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Pereira explains crazy Week 5 finishes
Now that Week 5 is over, I can’t help but think back to some of the crazy endings that determined winners and losers. You have to admit, that close games that are decided in the last two minutes are far more exciting than blowouts.
I, on the other hand, have to admit that in my old role as the NFL’s vice president of officiating I loved the blowouts since there would be less chance of controversy. Now that I am a fan and an analyst, I love the wild finishes that, in most cases, include some big calls.
Let’s take a look at a few.
• Let’s start with the Chargers at Raiders game. This was a game that saw the Raiders block two punts, returning one for a touchdown and recovering the other for a safety.
The Chargers had lost two fumbles prior to the two-minute warning of the fourth quarter. There had been two replay challenges and one replay review before the game got down to the last minute. Nevertheless, the game boiled down to a big call with 1:10 remaining. The Chargers faced a second-and-20 at the Raiders 33 and appeared to be in position to kick a field goal and win the game. They were behind by one.
Philip Rivers was hit while attempting to throw a pass. It was ruled a fumble and the Raiders returned it for a touchdown. It looked like a pass in real time but when the play was reviewed it was very close.
Remember: The rule is that the hand must be moving forward with total control of the ball. The arm has nothing to do with it. The elbow always starts forward first but that does not start the pass. Movement of the hand with control of the ball does. To me, one angle made it look like a pass and another made it look like a fumble. It was much closer than I originally thought when I saw it in real time.
I agree with the referee not changing the call. It was not indisputable. The NFL has done a very good job of not overturning calls unless there is absolute certainty and I applaud that.
• How about the sequence in the fourth quarter of the Dallas-Tennessee game? Tony Romo threw a touchdown pass to Jason Witten to pull the Cowboys within one point. Witten handed the ball to offensive lineman Marc Colombo and Colombo spiked the ball. That is not a foul and that isn’t what was called.
Colombo and Witten then leaped and chest, bumped causing Colombo to fall backward to the ground. That is what was called which was going to the ground to demonstrate. The call is correct to the letter of the law but I have always felt that it only should be a foul if a player intentionally goes to the ground.
It would seem to me that common sense could have entered into this decision. I am sure it will be discussed. The 15 yards are penalized on the kickoff, which meant the Cowboys had to kick off from the 15 yard line. The Titans returned the kick all the way to the 11-yard line and the Cowboys were called for a face-mask penalty, which moved the ball to the 5 1/2 yard line. Tennessee scored and that was the difference in the game. Huge call and it had a big impact.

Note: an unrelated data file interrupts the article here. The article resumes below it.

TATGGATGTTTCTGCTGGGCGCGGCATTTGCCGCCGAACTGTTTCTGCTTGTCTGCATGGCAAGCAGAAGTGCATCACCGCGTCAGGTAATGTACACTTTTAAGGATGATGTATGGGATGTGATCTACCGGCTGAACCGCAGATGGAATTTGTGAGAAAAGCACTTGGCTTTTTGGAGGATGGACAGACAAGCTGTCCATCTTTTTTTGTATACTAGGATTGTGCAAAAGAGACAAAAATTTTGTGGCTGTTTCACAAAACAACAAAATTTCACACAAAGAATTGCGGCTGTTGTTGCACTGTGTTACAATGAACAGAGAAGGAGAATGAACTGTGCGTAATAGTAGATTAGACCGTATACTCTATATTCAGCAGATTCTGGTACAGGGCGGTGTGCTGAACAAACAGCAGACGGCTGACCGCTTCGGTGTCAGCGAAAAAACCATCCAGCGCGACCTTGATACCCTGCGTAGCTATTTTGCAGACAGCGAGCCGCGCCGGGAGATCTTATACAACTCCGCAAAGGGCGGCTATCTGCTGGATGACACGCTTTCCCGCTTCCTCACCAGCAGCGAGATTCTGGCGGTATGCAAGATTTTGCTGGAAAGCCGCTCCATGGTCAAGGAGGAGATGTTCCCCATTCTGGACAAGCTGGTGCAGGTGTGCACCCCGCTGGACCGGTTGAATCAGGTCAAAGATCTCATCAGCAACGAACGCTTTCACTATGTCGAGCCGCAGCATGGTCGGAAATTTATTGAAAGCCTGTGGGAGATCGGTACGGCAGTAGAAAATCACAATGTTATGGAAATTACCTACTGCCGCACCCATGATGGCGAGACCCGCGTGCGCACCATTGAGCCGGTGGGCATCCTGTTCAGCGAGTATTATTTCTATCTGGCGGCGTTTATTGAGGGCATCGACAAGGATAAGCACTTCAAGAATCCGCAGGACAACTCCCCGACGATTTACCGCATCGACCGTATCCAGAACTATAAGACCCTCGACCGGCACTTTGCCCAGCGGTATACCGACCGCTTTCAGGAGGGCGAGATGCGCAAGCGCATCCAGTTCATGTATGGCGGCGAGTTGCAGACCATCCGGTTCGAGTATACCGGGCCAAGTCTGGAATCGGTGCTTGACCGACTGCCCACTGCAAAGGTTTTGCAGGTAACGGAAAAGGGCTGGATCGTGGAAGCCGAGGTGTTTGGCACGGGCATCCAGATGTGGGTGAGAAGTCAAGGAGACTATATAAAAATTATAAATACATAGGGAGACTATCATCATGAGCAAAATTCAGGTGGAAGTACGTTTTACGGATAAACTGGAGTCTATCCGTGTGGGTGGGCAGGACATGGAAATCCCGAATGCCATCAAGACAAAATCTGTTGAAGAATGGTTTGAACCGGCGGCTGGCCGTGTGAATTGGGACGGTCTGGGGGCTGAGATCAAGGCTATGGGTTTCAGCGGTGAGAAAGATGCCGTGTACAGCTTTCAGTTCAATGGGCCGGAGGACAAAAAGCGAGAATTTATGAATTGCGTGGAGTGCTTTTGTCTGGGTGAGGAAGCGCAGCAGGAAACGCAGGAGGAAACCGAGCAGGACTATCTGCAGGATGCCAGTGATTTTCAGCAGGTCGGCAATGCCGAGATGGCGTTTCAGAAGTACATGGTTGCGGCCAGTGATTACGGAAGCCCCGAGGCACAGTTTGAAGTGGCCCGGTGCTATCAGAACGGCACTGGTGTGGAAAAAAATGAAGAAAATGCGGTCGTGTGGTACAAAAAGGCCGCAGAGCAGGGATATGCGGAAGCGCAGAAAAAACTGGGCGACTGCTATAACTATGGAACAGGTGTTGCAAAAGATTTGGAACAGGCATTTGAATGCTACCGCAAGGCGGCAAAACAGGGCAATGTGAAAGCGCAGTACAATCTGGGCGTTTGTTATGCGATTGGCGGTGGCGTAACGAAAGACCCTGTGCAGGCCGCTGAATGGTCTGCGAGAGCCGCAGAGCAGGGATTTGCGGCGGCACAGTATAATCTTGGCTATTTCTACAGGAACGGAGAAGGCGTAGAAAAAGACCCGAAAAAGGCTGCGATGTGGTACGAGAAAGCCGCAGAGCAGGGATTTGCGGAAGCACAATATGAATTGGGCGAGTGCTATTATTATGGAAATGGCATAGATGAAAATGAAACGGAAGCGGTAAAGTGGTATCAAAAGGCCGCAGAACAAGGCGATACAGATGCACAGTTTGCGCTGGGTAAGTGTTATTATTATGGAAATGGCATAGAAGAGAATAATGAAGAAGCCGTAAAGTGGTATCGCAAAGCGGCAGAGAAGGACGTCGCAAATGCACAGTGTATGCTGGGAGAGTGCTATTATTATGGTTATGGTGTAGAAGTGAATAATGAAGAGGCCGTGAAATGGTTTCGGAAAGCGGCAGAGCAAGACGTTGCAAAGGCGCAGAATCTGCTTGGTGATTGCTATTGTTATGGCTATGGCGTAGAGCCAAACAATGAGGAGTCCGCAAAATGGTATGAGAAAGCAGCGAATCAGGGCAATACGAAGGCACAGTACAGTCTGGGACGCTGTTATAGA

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Think the NFL rules are confusing? How about the play near the end of the Cardinals-Saints game?
• Arizona had the ball, third-and-8 on the Saints 33. A swing pass was ruled a catch and fumble and the ball rolled toward the side at the 30-yard line. A New Orleans player batted the ball backward into the field of play where Larry Fitzgerald recovered the ball at the 25 before he slid out of bounds.
The linesman gave a confusing signal but ruled that the ball was out of bounds at the 30-yard line. The officials put the ball down and wound the clock, which was correct. The clock starts as soon as the ball is put down at the hash mark anytime a fumble or backward pass goes out of bounds.
Well, the ball didn’t go out of bounds as the linesman ruled. This is now reviewable since the rule covering this changed in 2009.
I made the statement in the FOX Studio Command Center that the replay assistant should stop play and review this as Fitzgerald recovered at the 25 yard line and that might have made a difference in punting or attempting a field goal, or maybe at fourth-and-1 at the 25, the Cards might have gone for it.
Not so fast , said one of my game monitors, Paul Pelz.
Pelz told me that even they did review it, Fitzgerald wouldn’t get the ball since it was a fumble inside of two minutes, which means to the ball goes back to the spot of the fumble. The spot of the fumble was the same spot where the ball was ruled out of bounds.
I was later reminded that this play is only reviewable if the defense recovers. If the offense recovers their own loose ball, it is not reviewable. A little too complicated, I think.
And don’t forget the end of the Cincinnati-Tampa Bay game. You can go online to my Sunday column to see my explanation. That was a huge call that led to the game winning field goal.
Oh well, just another week. Can’t wait for Week 6.
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